On This Date In 2006 The 70th Masters Tournament was played April 6 - 9 at Augusta National Golf Club. The course was lengthened significantly before the tournament, making the course play 7,445 yards (up from 7,290 in 2005). Phil Mickelson won his second Masters and second consecutive major, winning by two with a score of seven under 281, with a final round 69 for a two stroke victory over Tim Clark. The purse was $7.0 million and Mickelson earned $1.26 million.
On This Date In 2007 The christening of the Amelia Earhart took place, with the honors of breaking the traditional bottle of champagne given to Amelia Earhart's closest living relative, niece Amy Kleppner. USNS Amelia Earhart (T-AKE-6), a Lewis and Clark-class dry cargo ship, is the only ship of the United States Navy to be named for noted American aviation pioneer and women's rights advocate Amelia Earhart (1897–1937).
On This Date In 2009 The L'Aquila earthquake occurred in the region of Abruzzo, in central Italy. The main shock was rated 5.8 on the Richter scale and 6.3 on the moment magnitude scale; its epicentre was near L'Aquila, the capital of Abruzzo, which together with surrounding villages suffered most damage. There have been several thousand foreshocks and aftershocks since December 2008, more than thirty of which had a Richter magnitude greater than 3.5. The earthquake was felt throughout central Italy; 307 people are known to have died, making this the deadliest earthquake to hit Italy since the 1980 Irpinia earthquake.


Hat tip to any included contributing sources, along with:


Happy Birthday Andre Previn (1929), Billy Dee Williams (1937), Merle Haggard (1937), Phil Regan (1937), Roy Thinnes (1938), John Sculley (1939), John Ratzenberger (1947), Marilu Henner (1952), Michael Rooker (1955), Ken Hudson Campbell (1963), Vince Flynn (1966), Paul Rudd (1969), Zach Braff (1975), Candace Cameron (1976), Kendra Todd (1978), Tim Hasselbeck (1978), Bret Harrison (1982), Diora Baird (1983), and Charlie McDermott (1990).

RIPJohn William Waterhouse (1849 – 1917), Lowell Thomas (1892 – 1981), Virginia Hall (1906 – 1982), Richard Murdoch (1909 – 1990), Leonora Carrington (1917 – 2011), Kaaren Verne (1918 – 1967), Charlie Rouse (1924 – 1988), Joi Lansing (1928 – 1972), and Carl Lockhart (1943 – 1986).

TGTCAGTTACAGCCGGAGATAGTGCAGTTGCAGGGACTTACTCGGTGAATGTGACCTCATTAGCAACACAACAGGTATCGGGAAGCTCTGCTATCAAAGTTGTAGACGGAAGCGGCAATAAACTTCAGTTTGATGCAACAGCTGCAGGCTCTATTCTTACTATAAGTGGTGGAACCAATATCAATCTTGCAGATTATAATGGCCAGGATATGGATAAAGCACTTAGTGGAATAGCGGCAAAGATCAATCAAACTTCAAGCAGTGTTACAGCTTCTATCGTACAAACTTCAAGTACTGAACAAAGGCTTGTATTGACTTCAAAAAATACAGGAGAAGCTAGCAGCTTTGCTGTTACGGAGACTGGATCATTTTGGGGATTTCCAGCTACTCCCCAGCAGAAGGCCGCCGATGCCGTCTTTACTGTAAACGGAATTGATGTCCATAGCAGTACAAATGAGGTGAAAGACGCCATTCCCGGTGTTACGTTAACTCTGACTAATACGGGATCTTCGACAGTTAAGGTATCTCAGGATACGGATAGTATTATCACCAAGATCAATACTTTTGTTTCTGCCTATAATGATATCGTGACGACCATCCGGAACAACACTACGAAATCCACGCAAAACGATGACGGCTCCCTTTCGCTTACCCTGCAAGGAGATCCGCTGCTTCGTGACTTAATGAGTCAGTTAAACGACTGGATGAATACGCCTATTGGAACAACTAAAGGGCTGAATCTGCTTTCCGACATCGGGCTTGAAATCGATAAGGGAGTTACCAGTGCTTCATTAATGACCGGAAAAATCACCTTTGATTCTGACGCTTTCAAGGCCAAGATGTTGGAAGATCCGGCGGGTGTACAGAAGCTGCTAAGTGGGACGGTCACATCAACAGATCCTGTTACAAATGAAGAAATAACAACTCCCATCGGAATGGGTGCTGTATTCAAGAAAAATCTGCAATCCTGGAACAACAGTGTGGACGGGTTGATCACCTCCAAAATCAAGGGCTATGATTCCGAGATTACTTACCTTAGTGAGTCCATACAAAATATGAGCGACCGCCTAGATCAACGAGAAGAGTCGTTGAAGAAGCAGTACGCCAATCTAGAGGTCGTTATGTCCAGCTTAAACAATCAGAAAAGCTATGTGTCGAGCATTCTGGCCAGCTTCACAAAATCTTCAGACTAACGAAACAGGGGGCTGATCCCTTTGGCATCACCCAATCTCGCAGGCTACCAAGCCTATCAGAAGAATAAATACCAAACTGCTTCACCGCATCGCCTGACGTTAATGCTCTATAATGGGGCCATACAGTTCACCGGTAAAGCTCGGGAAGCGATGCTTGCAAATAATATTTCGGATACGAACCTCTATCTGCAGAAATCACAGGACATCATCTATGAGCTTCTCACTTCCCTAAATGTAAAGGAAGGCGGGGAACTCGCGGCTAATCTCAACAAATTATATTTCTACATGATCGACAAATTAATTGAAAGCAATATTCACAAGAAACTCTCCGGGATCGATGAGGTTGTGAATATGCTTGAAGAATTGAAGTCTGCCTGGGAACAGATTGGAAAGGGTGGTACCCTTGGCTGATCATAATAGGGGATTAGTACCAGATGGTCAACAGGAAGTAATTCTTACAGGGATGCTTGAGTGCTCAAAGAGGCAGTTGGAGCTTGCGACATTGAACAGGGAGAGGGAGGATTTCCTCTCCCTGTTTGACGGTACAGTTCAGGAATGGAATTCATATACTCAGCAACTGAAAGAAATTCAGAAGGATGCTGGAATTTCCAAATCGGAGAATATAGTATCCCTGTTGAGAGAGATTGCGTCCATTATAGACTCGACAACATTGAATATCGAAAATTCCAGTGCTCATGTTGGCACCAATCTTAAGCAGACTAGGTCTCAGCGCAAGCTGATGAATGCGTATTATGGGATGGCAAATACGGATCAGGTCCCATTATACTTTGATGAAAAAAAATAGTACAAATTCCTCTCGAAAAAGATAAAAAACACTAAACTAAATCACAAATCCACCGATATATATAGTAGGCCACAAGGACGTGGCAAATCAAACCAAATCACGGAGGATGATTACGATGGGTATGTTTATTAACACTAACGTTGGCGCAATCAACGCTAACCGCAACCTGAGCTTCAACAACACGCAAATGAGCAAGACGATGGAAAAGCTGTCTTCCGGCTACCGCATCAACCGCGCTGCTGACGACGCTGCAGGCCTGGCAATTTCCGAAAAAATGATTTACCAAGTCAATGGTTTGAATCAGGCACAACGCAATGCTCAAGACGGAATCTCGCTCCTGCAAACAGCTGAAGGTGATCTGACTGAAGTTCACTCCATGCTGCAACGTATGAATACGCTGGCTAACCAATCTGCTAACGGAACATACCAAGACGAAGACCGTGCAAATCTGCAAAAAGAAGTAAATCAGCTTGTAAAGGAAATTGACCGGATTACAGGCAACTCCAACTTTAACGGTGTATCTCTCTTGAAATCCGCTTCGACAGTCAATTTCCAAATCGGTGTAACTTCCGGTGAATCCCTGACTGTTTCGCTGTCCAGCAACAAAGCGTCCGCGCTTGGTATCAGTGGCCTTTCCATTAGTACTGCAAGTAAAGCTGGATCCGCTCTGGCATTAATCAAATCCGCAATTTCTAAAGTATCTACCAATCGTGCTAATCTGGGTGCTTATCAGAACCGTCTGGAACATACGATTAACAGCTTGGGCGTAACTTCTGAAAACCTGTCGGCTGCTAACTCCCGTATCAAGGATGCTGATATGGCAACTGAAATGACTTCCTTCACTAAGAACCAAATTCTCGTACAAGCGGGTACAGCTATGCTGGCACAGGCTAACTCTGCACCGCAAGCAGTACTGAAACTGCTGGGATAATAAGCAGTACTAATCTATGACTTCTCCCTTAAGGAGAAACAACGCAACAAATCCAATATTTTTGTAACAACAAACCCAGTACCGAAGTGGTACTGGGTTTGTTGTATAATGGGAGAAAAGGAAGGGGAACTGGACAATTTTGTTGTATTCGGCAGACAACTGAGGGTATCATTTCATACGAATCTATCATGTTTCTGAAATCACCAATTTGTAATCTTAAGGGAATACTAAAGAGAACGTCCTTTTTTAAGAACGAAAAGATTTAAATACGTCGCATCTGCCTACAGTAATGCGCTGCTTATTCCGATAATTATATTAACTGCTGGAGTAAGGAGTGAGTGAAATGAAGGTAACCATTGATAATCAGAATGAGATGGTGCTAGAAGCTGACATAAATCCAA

I am enough of an artist to draw freely upon my imagination. Imagination is more important than knowledge. Knowledge is limited. Imagination encircles the world. Albert Einstein


The intuitive mind is a sacred gift and the rational mind is a faithful servant. We have created a society that honors the servant and has forgotten the gift. Albert Einstein


Blessed are those to whom Easter is not a hunt...but a find; not a greeting...but a proclamation; not an outward fashion...but inward grace; not a day...but an eternity. Anderson


The great gift of Easter is hope – Christian hope which makes us have that confidence in God, in his ultimate triumph, and in his goodness and love, which nothing can shake. Basil C. Hume


To every thing there is a season, and a time to every purpose under the heaven:
A time to be born, and a time to die; a time to plant, and a time to pluck up that which is planted;
A time to kill, and a time to heal; a time to break down, and a time to build up;
A time to weep, and a time to laugh; a time to mourn, and a time to dance;
A time to cast away stones, and a time to gather stones together; a time to embrace, and a time to refrain from embracing;
A time to get, and a time to lose; a time to keep, and a time to cast away;
A time to rend, and a time to sew; a time to keep silence, and a time to speak;
A time to love, and a time to hate; a time of war, and a time of peace.
Ecclesiastes, 3. 1


The joyful news that He is risen does not change the contemporary world. Still before us lie work, discipline, sacrifice. But the fact of Easter gives us the spiritual power to do the work, accept the discipline, and make the sacrifice. Henry Knox Sherrill



Courtesy YouTube et al


Paratroopers in Afghanistan
Do you have what it takes to be an Army paratrooper? Watch this video to get an idea of the kinds of thigs paratroopers are doing in Afghanistan today.


Taps Trumpet Solo
A girl performs a solo at a Symphony concert. Very good at playing this trumpet.


Taps Buglers at Arlington National Cemetery
Taps Buglers, past and present, at Arlington National Cemetery who sound the twenty four notes of Taps in all types of weather paying tribute to those who have served. Music is Amazing Grace arranged by Jari Villanueva and performed by the USAF Band. Taps is sounded on an original Civil War clairon. For more information on Taps visit Also check out our other videos under "More Videos from: Tapsbugler" Thanks for looking!
Jari Villanueva, the Taps Bugler.


1st Marine Division (Forward) Band plays 'Taps'
Footage of 1st Marine Division Forward band members playing "Taps". Provided by 1st Marine Division.



He gave some, apostles; and some, prophets; and some, evangelists; and some, pastors and teachers;
For the perfecting of the saints, for the work of the ministry, for the edifying of the body of Christ:
Till we all come in the unity of the faith, and of the knowledge of the Son of God, unto a perfect man, unto the measure of the stature of the fulness of Christ:
That we henceforth be no more children, tossed to and fro, and carried about with every wind of doctrine, by the sleight of men, and cunning craftiness, whereby they lie in wait to deceive.
Ephesians, 4. 11